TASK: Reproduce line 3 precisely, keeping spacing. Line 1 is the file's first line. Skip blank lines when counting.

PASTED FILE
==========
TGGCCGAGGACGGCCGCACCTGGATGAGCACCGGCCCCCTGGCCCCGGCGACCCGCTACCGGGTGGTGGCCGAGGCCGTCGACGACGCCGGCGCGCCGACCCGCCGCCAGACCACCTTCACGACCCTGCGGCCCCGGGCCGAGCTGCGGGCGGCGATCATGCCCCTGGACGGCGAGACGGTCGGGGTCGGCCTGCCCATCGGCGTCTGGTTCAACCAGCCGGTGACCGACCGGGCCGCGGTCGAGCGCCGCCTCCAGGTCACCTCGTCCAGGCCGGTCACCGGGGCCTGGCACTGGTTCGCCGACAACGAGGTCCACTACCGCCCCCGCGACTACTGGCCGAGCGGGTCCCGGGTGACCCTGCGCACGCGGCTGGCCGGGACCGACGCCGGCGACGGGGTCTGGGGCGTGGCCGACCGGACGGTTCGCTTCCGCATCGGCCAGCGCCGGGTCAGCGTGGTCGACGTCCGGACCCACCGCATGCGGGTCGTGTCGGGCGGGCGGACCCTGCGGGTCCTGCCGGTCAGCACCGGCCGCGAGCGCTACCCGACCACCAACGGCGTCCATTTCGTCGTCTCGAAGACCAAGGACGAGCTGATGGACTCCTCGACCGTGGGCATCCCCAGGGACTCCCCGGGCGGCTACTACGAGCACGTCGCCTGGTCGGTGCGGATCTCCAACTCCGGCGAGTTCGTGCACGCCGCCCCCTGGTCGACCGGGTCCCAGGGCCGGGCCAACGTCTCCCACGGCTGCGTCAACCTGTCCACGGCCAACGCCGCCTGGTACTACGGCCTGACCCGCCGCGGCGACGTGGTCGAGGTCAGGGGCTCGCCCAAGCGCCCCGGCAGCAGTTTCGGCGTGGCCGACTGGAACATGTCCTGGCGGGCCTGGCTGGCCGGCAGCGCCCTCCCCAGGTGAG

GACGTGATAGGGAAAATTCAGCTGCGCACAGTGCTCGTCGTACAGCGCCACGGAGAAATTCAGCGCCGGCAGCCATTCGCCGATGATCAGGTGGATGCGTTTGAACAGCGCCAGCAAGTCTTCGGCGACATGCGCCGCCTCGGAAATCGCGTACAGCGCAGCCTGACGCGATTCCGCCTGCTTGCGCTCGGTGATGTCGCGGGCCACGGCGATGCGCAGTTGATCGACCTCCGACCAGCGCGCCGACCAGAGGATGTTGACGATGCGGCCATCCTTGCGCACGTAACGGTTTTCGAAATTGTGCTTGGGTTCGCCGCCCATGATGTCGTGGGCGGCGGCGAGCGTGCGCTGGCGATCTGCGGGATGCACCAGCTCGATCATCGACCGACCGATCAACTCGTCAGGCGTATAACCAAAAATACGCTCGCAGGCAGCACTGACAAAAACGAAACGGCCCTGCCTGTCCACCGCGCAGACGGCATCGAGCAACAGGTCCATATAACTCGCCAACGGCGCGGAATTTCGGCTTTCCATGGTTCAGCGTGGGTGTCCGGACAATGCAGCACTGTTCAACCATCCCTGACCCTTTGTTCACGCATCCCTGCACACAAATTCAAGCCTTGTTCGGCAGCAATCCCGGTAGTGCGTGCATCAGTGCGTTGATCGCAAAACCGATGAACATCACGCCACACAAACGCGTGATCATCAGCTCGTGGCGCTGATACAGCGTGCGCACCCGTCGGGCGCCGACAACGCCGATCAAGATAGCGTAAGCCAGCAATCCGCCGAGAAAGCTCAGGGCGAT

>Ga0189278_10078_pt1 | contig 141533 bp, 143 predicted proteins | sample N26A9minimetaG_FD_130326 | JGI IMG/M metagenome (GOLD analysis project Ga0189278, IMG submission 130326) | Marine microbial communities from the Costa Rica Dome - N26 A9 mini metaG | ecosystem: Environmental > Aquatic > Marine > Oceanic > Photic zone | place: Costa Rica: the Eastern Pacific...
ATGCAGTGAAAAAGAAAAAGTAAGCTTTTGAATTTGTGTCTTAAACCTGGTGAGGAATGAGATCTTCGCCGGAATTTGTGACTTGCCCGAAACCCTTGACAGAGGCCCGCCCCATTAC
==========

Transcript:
>Ga0189278_10078_pt1 | contig 141533 bp, 143 predicted proteins | sample N26A9minimetaG_FD_130326 | JGI IMG/M metagenome (GOLD analysis project Ga0189278, IMG submission 130326) | Marine microbial communities from the Costa Rica Dome - N26 A9 mini metaG | ecosystem: Environmental > Aquatic > Marine > Oceanic > Photic zone | place: Costa Rica: the Eastern Pacific...